The main argument for videogames not being seen as art is that they do not inherently communicate a meaning.  The sole reason for this is because that is what entertainment does; it is the dance performance in front of you that you can choose to interpret however you want.  But videogames are not entertainment, not by this standard.  They are something more innate, more primal and deep.  We need to have that escape, that outlet — ‘play’ is our safe place to experiment.  The player can take as much as they would like out of the experience, dig as deep as they want, but there isn’t always an inherent message.  The likes of Jonathan Blow, Jason Rohrer, and Rod Humble have most prominently produced games that communicate messages through their mechanics, but we cannot say that the majority of videogames are built in this fashion.

Now, look at a game wherein the sole action is to commit murder.  If it were to communicate a meaning in the classic sense, we could say that the game is teaching the player to murder.  But we have found that not everyone who plays violent games do commit murder.  Perhaps it is a trigger, a catalyst for violent people, we think.  Maybe so when you look at it as an experience.  Imagine yourself, the reasonable and moral reader that you are, not in the shoes of a murderer, but in the same room as one.  You can tell the murderer to pull the trigger, and he will, and another man will die.  Does this make you want to shoot someone?  Or does it give you a new perspective, that you could never have had otherwise.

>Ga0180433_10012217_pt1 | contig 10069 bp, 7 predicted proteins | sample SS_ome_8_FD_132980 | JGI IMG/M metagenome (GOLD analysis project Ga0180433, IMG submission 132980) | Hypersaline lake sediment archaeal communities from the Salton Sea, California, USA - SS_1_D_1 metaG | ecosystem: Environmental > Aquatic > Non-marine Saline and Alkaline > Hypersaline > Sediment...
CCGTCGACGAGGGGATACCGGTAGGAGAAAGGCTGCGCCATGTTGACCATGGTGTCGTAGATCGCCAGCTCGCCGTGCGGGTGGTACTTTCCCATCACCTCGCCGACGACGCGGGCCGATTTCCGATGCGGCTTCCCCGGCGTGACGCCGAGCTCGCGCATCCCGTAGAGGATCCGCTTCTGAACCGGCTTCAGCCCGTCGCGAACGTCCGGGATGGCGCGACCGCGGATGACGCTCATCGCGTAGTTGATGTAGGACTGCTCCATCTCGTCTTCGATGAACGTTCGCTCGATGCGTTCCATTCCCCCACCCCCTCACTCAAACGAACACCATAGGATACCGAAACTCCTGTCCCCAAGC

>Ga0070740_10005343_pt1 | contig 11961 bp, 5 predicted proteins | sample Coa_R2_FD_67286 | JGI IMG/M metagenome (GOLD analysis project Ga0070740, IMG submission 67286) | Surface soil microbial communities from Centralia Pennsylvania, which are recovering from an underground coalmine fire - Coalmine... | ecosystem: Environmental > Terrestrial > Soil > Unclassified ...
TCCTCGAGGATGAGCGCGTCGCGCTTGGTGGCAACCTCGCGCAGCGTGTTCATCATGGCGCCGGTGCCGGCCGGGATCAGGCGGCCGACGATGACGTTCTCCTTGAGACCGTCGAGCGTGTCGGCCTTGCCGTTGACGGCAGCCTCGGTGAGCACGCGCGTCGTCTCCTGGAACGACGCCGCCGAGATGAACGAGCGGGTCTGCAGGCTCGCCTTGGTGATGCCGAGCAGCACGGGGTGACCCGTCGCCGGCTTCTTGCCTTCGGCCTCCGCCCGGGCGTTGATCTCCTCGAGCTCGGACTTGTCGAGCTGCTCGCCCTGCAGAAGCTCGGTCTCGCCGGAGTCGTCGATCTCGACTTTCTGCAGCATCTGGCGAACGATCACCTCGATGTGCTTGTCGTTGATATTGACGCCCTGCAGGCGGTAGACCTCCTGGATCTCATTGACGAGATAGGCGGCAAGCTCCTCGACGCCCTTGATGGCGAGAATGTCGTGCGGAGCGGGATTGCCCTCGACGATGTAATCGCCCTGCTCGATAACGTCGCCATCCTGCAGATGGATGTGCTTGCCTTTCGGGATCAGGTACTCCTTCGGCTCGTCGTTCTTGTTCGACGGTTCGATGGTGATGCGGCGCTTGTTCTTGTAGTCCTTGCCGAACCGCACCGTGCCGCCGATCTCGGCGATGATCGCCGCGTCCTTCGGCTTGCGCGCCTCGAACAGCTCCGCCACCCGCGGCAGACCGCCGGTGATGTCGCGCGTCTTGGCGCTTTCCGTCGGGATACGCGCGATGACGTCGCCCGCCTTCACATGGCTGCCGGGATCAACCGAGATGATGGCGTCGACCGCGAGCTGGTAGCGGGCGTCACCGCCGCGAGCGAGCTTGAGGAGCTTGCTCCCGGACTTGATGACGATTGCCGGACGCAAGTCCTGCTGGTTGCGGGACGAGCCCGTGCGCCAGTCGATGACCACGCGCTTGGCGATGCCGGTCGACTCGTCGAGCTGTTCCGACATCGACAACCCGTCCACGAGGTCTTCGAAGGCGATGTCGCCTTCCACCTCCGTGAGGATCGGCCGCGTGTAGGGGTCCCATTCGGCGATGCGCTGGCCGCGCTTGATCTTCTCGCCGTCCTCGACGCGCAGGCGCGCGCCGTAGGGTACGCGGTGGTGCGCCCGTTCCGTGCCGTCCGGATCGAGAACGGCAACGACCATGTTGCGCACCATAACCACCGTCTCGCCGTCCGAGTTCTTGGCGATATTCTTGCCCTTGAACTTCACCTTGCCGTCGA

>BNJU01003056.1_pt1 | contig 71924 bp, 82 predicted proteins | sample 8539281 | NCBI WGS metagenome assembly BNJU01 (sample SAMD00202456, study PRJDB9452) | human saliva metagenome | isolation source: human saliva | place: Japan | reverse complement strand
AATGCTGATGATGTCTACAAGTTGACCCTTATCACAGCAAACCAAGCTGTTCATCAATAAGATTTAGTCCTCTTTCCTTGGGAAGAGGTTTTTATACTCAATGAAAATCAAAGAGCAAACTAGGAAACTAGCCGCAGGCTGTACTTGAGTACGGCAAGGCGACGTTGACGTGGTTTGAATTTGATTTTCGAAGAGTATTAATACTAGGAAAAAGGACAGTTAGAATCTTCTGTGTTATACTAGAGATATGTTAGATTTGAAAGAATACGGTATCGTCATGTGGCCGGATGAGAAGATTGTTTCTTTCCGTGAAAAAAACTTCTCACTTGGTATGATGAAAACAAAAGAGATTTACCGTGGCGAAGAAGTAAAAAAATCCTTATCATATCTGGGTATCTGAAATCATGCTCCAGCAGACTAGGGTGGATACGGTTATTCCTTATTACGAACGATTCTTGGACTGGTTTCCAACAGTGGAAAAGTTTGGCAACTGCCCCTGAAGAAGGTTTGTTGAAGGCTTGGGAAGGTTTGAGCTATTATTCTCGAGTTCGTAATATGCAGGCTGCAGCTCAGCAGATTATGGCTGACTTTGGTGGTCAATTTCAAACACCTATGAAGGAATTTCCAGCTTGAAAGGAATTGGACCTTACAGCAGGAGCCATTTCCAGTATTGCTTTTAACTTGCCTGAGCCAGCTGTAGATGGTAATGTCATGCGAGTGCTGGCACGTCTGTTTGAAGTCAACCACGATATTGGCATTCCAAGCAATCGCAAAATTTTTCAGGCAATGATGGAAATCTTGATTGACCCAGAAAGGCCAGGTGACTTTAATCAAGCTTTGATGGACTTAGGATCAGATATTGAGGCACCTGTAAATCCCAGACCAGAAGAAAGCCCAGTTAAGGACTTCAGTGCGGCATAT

Is it healthy for any culture to ban something that would explore their taboos in a safe environment?

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12 Responses to “Banning Videogames — How We Misinterpret The Experience”

  1. Spooky September 15, 2008 at 3:00 am #

    Great essay man! a very good read, i also dont agree with baning ANY video games either

  2. Jon Porter September 15, 2008 at 4:54 pm #

    You may claim that I’m missing the point of this article but I believe that games should give more consequence for the murders you commit. Somehow I think this would emotionally chain the player on some level with the enemies/civilians, and it might even enhance the immersion in the game’s world.

    Thanks for a great read!

  3. TerrorByte September 19, 2008 at 6:34 am #

    Great read, good job.

    You’ve only scratched the surface though. This topic isn’t a can of worms it’s a barrel full.

    I agree, to an extent, on the difference between being a passive observer versus making a conscious decision to commit a violent or illegal act in game. I agree that violent video games can act as a trigger to some people but I’m still skeptical of claims that they are more influential than the majority of the events in a person’s life. Is it possible that playing video games could tip someone other the edge, yes, almost certainly. But are video games more likely to effect a person than say getting fired, a nasty breakup, a tour of duty overseas or a death in the family.